07:06 GMT13 August 2020
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    The USS Curtis Wilbur destroyer has sailed within 12 nautical miles of Triton Island, an island claimed by China in the Parcel Islands chain in the South China Sea.

    According to an unnamed Pentagon official, a US Navy destroyer approached the island in an operation aimed at the protection of freedom of navigation in the South China Sea, The Wall Street Journal reported.

    The “operation for the defense of freedom of navigation” is a series of maneuvers by the US Navy warships against ‘excessive’ maritime claims, according to Washington.

    The US Navy sent the Curtis Wilbur on patrol, without telling anyone about the beginning of the operation, the publication added.

    According to the official, the patrols lasted for about three hours; no Chinese Navy ships in the area were reported.

    In October 2015 the United States sent a destroyer to the South China Sea near the disputed Nansha Islands (Spratly), which China considers its own. China's Foreign Ministry protested to the United States, saying that these actions violated the sovereignty of China.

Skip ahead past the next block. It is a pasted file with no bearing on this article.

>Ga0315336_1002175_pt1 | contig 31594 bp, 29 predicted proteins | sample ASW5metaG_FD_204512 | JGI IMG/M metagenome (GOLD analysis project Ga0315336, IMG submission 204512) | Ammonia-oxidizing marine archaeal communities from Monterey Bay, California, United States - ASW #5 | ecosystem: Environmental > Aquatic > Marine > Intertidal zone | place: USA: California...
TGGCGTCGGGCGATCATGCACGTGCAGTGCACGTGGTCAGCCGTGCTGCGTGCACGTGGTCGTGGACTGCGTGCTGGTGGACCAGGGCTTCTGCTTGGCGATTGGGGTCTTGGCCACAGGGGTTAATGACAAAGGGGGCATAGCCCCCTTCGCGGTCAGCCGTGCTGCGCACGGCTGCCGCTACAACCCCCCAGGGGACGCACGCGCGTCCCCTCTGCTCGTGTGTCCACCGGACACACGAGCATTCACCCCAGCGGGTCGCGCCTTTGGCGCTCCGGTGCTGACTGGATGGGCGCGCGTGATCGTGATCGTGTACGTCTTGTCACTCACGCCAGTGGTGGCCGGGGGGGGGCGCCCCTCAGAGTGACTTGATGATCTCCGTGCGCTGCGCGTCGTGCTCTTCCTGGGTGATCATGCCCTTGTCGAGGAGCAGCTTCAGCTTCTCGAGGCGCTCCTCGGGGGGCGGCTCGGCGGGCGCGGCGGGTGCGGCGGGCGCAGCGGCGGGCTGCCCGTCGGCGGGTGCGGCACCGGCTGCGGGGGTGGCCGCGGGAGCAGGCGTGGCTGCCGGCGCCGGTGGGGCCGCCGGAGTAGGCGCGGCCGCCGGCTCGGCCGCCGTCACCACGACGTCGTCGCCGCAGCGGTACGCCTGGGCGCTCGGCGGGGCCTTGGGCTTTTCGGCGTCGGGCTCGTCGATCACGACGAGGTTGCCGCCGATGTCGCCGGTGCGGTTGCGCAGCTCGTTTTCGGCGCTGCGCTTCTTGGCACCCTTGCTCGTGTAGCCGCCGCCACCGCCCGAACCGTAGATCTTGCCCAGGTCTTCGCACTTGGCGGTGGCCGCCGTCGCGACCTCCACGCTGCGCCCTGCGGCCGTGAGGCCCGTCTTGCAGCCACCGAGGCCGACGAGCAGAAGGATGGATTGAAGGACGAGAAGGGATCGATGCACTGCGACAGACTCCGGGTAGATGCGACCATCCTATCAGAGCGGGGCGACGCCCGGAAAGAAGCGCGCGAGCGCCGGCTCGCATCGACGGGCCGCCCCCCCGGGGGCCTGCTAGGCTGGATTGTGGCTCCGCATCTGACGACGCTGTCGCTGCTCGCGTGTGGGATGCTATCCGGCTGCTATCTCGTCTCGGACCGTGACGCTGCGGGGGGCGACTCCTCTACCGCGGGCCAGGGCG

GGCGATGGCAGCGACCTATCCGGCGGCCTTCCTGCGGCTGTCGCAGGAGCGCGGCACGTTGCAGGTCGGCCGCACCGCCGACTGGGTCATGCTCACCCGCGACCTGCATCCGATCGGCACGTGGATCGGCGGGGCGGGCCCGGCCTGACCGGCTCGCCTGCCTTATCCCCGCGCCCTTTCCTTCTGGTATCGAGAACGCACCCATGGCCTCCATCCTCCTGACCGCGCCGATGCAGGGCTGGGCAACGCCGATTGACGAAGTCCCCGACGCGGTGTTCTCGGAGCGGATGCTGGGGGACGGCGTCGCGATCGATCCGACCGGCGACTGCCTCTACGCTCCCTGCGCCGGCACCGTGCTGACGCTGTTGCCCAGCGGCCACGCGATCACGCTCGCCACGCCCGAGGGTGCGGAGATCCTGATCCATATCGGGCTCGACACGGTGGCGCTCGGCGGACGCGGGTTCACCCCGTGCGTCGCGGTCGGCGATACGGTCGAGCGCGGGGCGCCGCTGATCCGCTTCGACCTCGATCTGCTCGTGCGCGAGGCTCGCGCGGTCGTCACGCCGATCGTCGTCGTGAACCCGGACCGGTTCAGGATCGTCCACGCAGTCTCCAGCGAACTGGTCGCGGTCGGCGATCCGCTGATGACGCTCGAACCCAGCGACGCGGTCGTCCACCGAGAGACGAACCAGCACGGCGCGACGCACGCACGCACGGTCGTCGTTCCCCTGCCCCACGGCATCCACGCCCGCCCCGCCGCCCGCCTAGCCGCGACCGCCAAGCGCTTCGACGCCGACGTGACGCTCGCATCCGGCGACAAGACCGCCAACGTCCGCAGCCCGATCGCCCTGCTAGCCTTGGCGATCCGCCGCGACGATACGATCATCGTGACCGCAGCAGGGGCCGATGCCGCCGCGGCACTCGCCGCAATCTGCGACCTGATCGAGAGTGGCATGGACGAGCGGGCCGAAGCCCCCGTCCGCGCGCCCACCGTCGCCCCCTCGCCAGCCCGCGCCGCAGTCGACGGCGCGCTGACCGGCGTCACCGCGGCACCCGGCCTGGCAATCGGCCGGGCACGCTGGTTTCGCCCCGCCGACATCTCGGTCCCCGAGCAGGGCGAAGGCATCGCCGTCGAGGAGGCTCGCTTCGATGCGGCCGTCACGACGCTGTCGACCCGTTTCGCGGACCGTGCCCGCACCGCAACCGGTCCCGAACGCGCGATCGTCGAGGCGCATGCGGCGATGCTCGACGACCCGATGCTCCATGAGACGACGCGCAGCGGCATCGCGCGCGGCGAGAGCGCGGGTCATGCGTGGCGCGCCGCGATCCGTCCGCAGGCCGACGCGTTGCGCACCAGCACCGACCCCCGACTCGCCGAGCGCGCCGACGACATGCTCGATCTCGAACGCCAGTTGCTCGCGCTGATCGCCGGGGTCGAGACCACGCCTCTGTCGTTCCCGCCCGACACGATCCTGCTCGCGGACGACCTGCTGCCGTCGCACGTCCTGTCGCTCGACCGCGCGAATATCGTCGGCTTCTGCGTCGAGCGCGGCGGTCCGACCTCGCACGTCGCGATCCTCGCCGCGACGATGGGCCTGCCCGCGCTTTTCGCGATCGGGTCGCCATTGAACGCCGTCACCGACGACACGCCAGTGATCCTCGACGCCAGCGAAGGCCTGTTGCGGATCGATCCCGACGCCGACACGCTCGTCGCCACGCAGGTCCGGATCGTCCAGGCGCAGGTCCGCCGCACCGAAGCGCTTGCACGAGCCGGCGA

The US said that it will continue to sail everywhere international law permits. Such a statement demonstrated that the US does not recognize China's sovereignty over the islands.

    Similarly, US Pacific Commander Harry Harris remarked that the United States will continue to challenge China's position in the South China Sea. He also said his personal view is that “those islands do not belong to China,” according to media reports.

    Chinese defense ministry spokesperson said Thursday that China's sovereignty over the islands in the South China Sea and their adjacent waters have an adequate historical and legal basis.

    “It is China's consistent position to resolve disputes with countries directly related through negotiations and consultations. Peace and stability in the South China Sea should be protected by China and ASEAN,” the publication China Daily reported.

    “We do not need countries outside the region finger-pointing on this issue, let alone making any ignorant remarks,” Yang Yujun, the ministry's spokesperson said.


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    sovereignty, negotiations, The Wall Street Journal, The US Navy, United States, South China Sea
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